How can I improve my LTV?

Increasing lifetime value can have one of the biggest impacts on the valuation of a business. There are a number of levers to pull to increase LTV, for example:

Reducing churn/extending customer lifetime/repeat purchase rate

For a SaaS business, reducing monthly churn or extending the number of months a customer is with you will increase overall LTV. In an e-commerce business, the increase of frequency of purchases from customers will also improve LTV.

Increasing MRR/AOV

Increasing your MRR for SaaS businesses, or AOV for e-commerce businesses, will drive a higher absolute contribution (even with the same gross profit %) for each customer.

Increasing gross profit/contribution margin

Contribution margin itself has a number of levers that can be managed but taking it as an input to LTV, if all other things remain equal (sales price, length of customer lifetime etc.), increasing contribution margin each month will increase the lifetime value generated.

Practical examples to improve LTV include focusing on customer experience/support, actively introducing new functionality to move customers to new plans and nurturing customers with other products/services.

How do you calculate LTV?

There are a number of widely accepted formulae to calculate LTV, which have varying degrees of accuracy depending on the size of your dataset and accuracy of your inputs. The formulae below use ARPA in their calculations.

Lifetime value = ARPA × Gross profit % x Customer lifetime

The alternative method uses churn rate:

Lifetime value = ARPA x Gross profit % / Churn rate

In addition to the above, the method most often used in e-commerce businesses that has historic data is:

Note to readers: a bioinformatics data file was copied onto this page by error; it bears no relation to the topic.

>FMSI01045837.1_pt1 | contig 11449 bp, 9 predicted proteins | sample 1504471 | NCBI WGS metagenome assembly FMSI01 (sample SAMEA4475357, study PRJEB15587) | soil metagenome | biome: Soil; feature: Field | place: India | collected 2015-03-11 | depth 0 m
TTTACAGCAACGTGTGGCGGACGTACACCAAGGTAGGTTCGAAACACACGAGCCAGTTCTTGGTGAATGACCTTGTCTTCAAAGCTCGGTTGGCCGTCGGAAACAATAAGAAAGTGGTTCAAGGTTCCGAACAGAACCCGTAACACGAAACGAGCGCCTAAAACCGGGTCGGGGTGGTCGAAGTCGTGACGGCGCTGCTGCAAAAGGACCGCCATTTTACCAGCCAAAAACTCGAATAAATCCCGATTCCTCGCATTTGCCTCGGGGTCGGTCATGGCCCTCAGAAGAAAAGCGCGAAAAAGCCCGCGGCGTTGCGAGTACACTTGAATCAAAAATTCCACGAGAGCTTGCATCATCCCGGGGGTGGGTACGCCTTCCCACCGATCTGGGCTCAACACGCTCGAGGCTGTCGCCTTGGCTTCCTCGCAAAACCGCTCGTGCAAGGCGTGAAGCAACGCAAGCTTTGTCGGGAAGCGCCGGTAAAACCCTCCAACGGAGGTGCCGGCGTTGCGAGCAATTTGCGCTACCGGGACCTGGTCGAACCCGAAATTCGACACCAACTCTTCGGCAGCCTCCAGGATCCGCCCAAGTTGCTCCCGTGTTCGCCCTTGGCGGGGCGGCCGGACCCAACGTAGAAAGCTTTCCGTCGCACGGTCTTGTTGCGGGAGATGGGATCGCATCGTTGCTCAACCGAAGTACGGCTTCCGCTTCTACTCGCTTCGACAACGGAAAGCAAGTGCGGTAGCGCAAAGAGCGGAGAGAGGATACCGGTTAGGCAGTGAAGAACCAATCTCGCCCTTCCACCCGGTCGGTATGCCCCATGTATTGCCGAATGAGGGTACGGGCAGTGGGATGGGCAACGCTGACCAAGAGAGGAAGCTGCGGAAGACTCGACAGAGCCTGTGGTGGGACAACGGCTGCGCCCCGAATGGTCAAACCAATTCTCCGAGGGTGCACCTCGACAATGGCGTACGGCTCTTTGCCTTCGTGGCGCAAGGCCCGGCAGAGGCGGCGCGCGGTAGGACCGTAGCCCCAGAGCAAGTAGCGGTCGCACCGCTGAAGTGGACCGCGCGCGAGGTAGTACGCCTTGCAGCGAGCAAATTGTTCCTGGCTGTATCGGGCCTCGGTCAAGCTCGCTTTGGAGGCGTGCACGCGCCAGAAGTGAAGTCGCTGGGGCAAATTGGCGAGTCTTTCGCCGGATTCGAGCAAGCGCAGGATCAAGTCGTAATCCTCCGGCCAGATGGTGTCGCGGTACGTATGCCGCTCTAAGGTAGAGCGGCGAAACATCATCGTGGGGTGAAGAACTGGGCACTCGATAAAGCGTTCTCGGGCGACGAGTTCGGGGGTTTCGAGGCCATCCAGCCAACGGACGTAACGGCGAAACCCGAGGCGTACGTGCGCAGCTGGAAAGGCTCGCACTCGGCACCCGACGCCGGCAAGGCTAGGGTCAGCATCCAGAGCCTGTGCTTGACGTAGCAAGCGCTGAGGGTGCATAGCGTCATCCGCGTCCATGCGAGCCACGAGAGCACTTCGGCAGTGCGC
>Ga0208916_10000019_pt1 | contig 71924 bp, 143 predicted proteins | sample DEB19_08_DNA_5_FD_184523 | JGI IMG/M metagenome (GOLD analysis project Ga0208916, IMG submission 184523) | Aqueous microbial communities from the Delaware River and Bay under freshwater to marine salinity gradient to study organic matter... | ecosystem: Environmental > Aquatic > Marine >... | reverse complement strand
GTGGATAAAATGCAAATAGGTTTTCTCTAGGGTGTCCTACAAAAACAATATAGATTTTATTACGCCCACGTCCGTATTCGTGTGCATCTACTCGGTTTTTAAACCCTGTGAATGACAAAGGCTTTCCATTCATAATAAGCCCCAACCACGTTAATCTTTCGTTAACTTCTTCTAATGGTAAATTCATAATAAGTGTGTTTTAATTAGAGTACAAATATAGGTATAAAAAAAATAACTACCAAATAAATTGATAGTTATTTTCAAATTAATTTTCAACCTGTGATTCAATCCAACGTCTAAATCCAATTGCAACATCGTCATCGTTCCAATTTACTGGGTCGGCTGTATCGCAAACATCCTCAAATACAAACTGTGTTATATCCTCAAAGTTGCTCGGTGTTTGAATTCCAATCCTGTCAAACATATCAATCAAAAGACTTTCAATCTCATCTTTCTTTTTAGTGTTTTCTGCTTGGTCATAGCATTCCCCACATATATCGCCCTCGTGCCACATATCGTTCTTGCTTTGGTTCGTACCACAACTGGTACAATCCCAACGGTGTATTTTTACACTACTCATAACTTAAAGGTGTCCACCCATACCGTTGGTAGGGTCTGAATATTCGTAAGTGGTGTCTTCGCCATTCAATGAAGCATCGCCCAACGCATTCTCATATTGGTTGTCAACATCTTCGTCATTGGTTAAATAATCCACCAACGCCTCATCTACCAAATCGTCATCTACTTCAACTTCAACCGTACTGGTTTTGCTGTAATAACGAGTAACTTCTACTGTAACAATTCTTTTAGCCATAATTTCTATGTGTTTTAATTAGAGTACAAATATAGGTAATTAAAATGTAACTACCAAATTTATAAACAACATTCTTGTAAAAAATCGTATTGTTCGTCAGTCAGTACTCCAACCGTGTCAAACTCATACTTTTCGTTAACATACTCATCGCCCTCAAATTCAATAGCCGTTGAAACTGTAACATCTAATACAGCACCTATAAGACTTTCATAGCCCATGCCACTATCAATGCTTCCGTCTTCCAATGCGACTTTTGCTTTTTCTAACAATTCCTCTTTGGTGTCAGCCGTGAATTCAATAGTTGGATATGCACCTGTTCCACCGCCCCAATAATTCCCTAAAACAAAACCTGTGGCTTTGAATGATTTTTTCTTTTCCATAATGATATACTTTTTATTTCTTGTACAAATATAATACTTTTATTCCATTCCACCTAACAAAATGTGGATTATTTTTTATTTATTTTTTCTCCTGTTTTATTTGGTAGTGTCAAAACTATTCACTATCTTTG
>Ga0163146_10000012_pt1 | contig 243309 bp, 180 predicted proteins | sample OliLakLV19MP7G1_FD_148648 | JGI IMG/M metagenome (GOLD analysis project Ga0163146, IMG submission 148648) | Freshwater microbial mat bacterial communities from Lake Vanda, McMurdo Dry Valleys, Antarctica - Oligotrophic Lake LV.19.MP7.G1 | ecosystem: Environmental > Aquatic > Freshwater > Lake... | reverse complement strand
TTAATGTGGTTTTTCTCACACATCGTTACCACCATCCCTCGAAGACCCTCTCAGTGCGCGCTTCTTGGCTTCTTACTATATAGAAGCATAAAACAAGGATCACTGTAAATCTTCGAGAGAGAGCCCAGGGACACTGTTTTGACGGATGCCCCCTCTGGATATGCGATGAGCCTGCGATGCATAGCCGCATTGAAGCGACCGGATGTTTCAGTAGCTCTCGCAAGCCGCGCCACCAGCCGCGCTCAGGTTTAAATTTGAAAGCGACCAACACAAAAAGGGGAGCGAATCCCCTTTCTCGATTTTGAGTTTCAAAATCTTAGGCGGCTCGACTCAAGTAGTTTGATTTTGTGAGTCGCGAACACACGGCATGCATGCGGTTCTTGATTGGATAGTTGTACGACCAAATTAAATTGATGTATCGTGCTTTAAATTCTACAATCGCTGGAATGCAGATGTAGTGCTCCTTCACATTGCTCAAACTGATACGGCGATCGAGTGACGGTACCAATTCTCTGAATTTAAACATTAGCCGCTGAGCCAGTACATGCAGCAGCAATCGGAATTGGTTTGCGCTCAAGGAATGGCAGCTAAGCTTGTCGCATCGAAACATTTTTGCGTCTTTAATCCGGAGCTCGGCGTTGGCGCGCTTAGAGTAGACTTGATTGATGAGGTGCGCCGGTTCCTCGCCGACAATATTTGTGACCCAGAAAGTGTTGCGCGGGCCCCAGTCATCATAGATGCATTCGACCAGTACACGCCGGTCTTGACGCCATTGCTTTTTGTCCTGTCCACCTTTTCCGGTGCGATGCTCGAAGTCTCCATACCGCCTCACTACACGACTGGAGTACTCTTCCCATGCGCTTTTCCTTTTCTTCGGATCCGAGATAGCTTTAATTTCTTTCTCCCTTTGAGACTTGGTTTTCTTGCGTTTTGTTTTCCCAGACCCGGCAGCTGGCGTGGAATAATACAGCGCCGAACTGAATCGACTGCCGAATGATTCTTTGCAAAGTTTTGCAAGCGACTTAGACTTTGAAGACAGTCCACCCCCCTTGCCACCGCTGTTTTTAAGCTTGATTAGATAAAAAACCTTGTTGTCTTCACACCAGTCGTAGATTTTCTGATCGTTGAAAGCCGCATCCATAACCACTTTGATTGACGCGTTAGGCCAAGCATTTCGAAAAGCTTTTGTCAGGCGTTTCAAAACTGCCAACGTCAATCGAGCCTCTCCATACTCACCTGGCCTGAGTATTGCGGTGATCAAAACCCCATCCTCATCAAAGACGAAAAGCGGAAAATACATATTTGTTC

Lifetime value = CM in month 1 + (CM month 2 x Repeat purchase rate month 2) + … + (CM month n x Repeat purchase rate month n)

Where CM is contribution margin and n is the final, or capped, month of the customer lifetime.

It’s common to cap the long-tail at 36, 48 or 60 months to show the LTV:CAC ratio as a comparable ratio. In practice, the longer the tail, the more valuable impact it will have on the LTV.

LTV worked example

If a company has the following, it’s LTV can be calculated across the two methods as follows:

  • ARPA (per month): £800
  • Gross profit: 80%
  • Customer lifetime: 36 months
  • Churn rate: 2.2% monthly
LTV = £800 x 80% x 36 months = £23,040

Or using the alternate approximation method:

LTV = £800 x 80% / 3% = £29,160

As mentioned above, lifetime is often capped at 3, 4 or 5 years which can create differences compared to using churn rate, which calculates an uncapped lifetime value. The more data available will give a more accurate churn rate.

Conclusion

Like all metrics, it’s interesting to ask, what can you learn or do from understanding your LTV? Establish the reasons for specific cohorts with high LTV to replicate across other cohorts.

LTV is a key metric used for modelling, predicting future revenue, and understanding how aggressive you can be on acquiring customers. For understanding performance and profitability it should be used alongside other metrics to get most value from it.

Do you need help on how to calculate and monitor your LTV?